The Things You Love – The Trees You Have

ForestryI had been talking with Ms. Sanna Kärkkäinen, director of Rovaniemi Tourist Information. I explained our mission. Angelo and I were doing the Diamonds of the Arctic Tour 2014. We were touring the road between Rovaniemi and North Cape. We needed a guide in Rovaniemi. The girl who helped us knew every tree in the forest.

It had been a busy and delightful day. She was professional to her red fingertips, Ms. Marja Jalkanen. The mother of grown up kids made one last favor of the day. The Forestry Museum of Lapland was already closed. Now what? The museum is mostly open-air. Aye, we decided to trespass. Nay, we didn’t jump the fence, we crawled under it.

The famous psychologist James concluded that what you do, especially when it’s done over time, you will fancy. Finland is 80 % trees and has 187 888 lakes. What do the Finnish people love?

I don’t have the same love. I’ve lived by the coast most of my time. We all have our destinies. Not only is much of Finland forests, but a number of trees are protected in National Parks. One third of the country is Lapland. Later, on our tour we will visit the Urho Kekkonen National Park.

By the way National Parks in Finland is administrated by Metsähallitus. A literal translation results in forestry administration, but it is an organization taking care of all state-owned land.

The trees are very important to Finland, and in particular Lapland. The development of forestry was instrumental for creating the modern Finnish society. A lot is connected to forestry, says Marja. For 700 years Finland had been connected to Sweden. In 1809, Russia took the reins. The first industrialized forestry started in 1820 – 40.

The big development of forestry in Lapland and Rovaniemi was, in fact, initiated by the Norwegian entrepreneur Mr. Terje Olsen. Around 1870, Olsen had decided to become rich as fast as possible. Workers scuffled to get a job in Rovaniemi. 10 000 men and women tried to fill the 2 000 employment rooster for every winter.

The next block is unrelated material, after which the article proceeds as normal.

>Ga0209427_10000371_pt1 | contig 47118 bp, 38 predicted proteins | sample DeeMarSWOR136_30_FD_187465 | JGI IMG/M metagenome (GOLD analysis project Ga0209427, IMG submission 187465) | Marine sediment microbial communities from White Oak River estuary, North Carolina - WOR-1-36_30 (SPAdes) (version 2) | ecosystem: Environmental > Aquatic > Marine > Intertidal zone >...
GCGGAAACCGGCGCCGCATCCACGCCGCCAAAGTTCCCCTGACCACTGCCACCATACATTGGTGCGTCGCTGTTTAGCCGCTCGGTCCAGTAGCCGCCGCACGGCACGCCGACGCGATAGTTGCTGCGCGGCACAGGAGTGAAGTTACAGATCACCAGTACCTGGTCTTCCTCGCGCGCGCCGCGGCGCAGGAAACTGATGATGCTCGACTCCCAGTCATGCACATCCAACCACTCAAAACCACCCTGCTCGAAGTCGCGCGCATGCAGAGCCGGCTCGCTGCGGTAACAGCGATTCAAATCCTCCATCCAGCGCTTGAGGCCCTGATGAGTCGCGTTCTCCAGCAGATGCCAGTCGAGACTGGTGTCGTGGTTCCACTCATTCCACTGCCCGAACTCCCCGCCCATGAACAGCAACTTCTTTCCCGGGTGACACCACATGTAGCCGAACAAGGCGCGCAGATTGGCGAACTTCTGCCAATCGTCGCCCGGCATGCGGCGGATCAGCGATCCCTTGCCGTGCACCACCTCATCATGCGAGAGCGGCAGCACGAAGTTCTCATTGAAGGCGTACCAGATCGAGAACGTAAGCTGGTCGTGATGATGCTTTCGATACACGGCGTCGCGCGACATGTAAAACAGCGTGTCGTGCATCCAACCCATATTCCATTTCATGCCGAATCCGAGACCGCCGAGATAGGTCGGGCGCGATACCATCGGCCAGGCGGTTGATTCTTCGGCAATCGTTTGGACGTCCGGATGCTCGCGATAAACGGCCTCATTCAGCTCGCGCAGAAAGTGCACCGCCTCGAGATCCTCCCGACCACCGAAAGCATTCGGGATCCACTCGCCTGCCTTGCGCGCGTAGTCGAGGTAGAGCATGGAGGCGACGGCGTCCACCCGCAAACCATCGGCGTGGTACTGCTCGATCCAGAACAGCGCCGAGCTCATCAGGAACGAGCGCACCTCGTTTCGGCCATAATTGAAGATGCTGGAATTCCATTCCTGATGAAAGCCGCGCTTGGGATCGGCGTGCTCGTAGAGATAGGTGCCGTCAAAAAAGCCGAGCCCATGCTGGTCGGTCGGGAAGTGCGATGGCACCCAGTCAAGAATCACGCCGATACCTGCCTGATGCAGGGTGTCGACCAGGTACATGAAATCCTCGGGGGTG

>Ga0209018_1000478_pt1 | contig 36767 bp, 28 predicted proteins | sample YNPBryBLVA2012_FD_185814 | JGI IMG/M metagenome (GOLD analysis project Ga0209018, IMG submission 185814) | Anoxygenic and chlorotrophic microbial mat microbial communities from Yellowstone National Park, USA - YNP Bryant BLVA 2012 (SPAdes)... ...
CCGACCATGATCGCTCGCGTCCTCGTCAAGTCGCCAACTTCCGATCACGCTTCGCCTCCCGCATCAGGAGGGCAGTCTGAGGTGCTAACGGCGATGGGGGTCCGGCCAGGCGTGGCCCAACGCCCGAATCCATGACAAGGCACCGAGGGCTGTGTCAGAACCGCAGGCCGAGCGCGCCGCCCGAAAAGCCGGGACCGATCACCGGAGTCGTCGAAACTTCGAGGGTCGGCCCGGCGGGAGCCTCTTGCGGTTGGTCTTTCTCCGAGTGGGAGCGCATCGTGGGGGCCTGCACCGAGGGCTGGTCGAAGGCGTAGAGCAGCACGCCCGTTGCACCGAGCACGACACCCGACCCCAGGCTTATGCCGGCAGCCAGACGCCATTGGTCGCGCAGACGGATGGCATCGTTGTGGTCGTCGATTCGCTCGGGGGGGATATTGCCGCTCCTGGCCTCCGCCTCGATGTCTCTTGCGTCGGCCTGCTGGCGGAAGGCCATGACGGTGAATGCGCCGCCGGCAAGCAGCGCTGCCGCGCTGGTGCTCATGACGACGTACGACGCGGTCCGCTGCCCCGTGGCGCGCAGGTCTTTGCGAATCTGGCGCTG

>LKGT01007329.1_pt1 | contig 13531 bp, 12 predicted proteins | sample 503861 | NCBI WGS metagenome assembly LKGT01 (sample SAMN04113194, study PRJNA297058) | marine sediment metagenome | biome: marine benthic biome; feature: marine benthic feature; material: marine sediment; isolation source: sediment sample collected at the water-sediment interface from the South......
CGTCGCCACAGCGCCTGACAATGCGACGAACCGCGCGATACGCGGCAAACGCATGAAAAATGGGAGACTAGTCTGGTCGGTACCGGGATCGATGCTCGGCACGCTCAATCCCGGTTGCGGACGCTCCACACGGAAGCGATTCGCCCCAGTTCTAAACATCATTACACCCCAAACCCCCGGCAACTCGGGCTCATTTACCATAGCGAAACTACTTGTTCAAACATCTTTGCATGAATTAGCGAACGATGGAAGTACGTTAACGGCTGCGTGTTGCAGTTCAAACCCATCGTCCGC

The development of forestry was instrumental for creating the modern Finnish society

New effective ways of producing paper and other tree-products were incorporated. The contemporary high-tech led to the first national newspaper and so on. Floating the timber on the rivers became another high-tech development of the era. In the winter, the trees were cut, and transported to the rivers. In the summer the timber was transported to the saw mills.

This was hard work, both for men and horses. The work was back then not as respected as it is today. The woodsmen earned money they would send to their families, or spend in blooming Rovaniemi.

At the museum, you can see the equipment, buildings and other details from the era turning trees into wealth. In 1968, when the old way of working the forest was fading, the bosses decided to safe keep the centenary of modern forestry. The museum was established. In 1991, the last timber floated down the Kemijoki.

Forestry has also branched off to other pastures. Many cabins, facilities and other things in the tourist industry is forestry know-how. It is all about making the best of what you have and love the most.

This had been the only museum I have visited in Finland, where most of the outdoor posters and signs were in Finnish.

As we were coming to the end of the open-air part of the museum, Marja got sparkles in her eyes. Now, I will show you the jewel in the collection: The diamond.

The locomotive of Mr. Hugo Sandberg (1849–1930) was a massive undertaking before WWI that didn’t succeed. Floating was an easy way to transport timber to the mills. However, some of the forest was not close to a river. The distances were too long for the slow but powerful Finnish forest horse.

An alternative was a locomotive. He sent a man to the USA to buy two locomotives. Then, 500 men built a road for the monster machine. Part by part the locomotive was brought from Rovaniemi to the forest. This was hard labor; just the kettle weighed 7 tons. But, it didn’t pan out. The machinery was not built for the cold winters, spare parts were hard to get, and it just became too expensive. Every nut, bolt and part ended up at the museum.

This was also our end to the visit at the museum of forestry. We crawled underneath the fence to get out.

Forestry Museum of Lapland

Hugo Sandberg’s locomotive


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Posted in LIFE, Rovaniemi, SANTA'S ROAD

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